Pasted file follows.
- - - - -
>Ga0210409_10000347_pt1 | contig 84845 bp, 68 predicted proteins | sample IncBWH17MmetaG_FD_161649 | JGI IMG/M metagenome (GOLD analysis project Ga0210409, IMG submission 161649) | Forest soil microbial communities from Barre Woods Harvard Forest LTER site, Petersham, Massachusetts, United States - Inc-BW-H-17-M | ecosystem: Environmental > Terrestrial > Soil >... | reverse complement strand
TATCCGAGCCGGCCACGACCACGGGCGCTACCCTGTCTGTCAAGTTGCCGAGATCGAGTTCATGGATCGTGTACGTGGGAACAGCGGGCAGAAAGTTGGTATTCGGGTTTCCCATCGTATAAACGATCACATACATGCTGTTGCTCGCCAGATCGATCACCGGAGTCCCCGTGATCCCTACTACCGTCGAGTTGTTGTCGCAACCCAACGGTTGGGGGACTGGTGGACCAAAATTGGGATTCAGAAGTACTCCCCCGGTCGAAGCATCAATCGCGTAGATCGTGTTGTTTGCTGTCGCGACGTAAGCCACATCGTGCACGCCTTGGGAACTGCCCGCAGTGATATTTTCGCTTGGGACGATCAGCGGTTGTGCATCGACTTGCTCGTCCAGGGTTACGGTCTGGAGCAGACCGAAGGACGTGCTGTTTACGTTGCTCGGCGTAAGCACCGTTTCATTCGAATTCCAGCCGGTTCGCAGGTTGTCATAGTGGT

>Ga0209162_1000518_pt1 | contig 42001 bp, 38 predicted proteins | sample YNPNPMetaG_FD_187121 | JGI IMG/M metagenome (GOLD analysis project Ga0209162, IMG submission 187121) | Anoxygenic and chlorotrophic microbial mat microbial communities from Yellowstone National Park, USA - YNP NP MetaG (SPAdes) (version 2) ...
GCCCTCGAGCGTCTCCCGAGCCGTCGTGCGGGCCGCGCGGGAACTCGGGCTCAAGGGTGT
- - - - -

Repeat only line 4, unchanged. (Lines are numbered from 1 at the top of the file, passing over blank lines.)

GCCCTCGAGCGTCTCCCGAGCCGTCGTGCGGGCCGCGCGGGAACTCGGGCTCAAGGGTGT